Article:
Researchers Need Your Help in Locating Fallen Off GPS Tracking Bobcat Collars

30 Jul 2018

The Department of Energy and Environmental Protection (DEEP) implemented a short-term study on local bobcats last year. The goal of the project was to further understand how wild bobcat populations interact with their environment and how they are adapting to human populations.

In the fall of last year, teams tagged 50 different bobcats with GPS tracking devices throughout Connecticut, and they marked their ears with yellow tags. Field experts collected information about each bobcat including their estimated age, sex and weight.

These cats are crucial for the environment, and researchers believe that about 1,000 live in the state. Experts confirm that bobcats have more of an effect on smaller animal species than any other predator in the area.

In Connecticut, bobcats are an apex predator that consumes raccoons, chickens, rabbits, squirrels, chipmunks, skunks and other small animals. Their preference for squirrels oftentimes leads them to suburban neighborhoods, so it’s important for residents to be on the lookout for these animals.

Soon, the first 50 collars will fall off the animals, and biologists are expected to reattach at least 20. Their data project will continue until at least 2020.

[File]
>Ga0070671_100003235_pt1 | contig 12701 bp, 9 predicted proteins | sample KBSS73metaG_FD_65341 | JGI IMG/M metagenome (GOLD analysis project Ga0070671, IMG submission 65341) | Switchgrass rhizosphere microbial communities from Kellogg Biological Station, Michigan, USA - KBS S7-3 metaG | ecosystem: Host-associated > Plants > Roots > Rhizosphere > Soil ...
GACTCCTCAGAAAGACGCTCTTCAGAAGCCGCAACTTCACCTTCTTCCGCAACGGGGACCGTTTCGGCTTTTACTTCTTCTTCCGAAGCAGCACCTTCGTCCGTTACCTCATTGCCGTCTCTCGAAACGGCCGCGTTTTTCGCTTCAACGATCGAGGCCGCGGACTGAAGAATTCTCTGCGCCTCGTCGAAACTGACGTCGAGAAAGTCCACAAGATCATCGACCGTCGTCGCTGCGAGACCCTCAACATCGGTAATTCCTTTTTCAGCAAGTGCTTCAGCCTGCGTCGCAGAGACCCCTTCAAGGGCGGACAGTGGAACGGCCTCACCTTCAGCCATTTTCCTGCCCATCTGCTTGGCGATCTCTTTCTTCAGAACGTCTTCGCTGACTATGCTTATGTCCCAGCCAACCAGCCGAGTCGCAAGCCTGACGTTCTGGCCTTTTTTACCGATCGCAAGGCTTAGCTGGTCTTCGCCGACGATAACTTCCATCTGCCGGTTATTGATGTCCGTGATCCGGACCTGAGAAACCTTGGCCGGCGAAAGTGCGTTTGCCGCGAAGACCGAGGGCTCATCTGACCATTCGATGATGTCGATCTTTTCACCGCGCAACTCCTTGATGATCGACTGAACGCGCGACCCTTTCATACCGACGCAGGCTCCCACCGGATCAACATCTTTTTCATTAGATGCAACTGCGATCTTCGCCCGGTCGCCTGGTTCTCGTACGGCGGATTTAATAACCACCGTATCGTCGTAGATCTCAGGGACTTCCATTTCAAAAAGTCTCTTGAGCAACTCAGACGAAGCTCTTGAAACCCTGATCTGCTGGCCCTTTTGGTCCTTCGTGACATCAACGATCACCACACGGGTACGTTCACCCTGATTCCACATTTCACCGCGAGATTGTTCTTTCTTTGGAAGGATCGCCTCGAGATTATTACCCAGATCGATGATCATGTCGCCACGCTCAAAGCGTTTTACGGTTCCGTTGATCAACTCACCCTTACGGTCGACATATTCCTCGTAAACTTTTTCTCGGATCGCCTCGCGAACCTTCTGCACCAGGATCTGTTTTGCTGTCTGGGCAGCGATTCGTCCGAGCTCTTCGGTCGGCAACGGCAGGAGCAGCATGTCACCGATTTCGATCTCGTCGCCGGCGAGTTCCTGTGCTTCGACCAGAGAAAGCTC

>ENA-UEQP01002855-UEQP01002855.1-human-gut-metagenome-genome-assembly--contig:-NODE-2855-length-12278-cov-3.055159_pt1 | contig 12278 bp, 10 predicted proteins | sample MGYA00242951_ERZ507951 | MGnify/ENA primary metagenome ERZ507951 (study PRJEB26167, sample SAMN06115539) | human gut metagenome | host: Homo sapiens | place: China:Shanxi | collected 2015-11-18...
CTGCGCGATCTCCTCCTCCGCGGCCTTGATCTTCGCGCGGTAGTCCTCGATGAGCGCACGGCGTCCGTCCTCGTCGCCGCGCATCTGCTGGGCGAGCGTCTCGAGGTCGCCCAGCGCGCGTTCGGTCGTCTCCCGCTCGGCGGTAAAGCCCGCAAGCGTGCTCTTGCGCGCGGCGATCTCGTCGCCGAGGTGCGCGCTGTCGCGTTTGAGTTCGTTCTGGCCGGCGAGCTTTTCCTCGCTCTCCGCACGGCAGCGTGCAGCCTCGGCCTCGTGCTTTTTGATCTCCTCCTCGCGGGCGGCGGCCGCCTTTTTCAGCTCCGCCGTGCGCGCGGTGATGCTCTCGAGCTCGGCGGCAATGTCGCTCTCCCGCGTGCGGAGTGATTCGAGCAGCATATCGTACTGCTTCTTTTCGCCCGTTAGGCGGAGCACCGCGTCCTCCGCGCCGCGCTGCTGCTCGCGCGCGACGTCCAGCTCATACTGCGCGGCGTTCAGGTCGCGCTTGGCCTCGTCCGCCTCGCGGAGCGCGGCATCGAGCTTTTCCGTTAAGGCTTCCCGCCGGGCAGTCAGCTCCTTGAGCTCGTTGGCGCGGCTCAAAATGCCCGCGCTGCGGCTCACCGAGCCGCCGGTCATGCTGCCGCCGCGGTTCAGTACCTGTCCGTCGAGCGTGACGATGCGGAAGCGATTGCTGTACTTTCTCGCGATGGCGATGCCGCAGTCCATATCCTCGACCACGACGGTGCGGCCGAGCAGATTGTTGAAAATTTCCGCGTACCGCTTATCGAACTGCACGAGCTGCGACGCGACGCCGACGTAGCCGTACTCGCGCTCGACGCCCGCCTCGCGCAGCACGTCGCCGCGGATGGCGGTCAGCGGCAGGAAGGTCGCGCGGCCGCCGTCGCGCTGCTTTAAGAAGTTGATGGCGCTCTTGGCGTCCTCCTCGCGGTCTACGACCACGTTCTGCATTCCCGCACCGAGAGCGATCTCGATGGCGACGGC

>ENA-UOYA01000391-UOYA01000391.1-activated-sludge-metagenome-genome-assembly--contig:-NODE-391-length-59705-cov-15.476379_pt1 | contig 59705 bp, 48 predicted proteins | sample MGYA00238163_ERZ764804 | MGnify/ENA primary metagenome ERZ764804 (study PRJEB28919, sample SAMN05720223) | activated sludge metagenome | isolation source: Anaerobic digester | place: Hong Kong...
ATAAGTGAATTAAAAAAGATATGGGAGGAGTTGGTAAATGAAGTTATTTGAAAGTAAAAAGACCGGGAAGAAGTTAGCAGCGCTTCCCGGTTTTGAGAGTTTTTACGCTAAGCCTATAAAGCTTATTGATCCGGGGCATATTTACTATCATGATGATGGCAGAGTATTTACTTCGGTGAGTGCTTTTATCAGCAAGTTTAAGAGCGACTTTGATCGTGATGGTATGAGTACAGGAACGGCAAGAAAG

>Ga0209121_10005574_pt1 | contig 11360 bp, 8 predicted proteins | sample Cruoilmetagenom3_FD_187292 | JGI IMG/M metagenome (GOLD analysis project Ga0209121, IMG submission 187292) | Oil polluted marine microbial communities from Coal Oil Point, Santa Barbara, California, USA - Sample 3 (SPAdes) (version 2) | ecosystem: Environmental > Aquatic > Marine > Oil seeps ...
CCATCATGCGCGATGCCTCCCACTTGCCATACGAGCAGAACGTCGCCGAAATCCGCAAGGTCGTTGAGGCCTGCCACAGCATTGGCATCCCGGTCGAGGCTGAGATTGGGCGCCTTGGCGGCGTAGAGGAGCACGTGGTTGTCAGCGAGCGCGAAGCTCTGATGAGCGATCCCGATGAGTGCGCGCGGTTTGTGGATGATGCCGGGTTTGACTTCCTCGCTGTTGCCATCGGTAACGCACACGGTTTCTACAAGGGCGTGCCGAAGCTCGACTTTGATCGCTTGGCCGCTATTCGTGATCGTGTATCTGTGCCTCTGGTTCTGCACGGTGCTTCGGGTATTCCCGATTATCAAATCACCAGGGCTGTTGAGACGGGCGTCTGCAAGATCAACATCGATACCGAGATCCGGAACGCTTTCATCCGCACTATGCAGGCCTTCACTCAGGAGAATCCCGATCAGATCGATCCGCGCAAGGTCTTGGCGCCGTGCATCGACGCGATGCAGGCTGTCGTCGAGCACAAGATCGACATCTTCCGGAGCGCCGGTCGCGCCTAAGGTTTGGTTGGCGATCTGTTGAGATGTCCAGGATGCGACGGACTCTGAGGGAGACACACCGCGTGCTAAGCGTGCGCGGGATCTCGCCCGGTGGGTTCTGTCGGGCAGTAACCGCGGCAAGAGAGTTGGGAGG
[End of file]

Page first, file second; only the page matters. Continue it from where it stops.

How You Can Help

This study has collected important data that researchers will continue to analyze. The GPS tracking units attached to these cats are pre-programmed to fall off the animals on August 1, 2018.

 This measure was implemented to ensure the animals were not harmed by the collar over time.

 Researchers are asking everyone who locates one of these collars to contact the Wildlife Division at 860-424-3045. Individuals who find the collars can also email using, and they will make arrangements to retrieve it.

These collars will still be transmitting their location, so authorities will be attempting to retrieve them over the coming months.

DEEP is additionally attempting to research the diet of modern-day bobcats. Biologists are asking anyone who comes across a road-killed bobcat to call the Wildlife Division at 860-424-3011. Biologists will then collect the animal and examine its stomach contents.

DEEP gives their sincerest thanks to Connecticut residents who have continued to help with their continued studies. Witness reports are crucial to the program, and the research would be impossible without hard-working volunteers.


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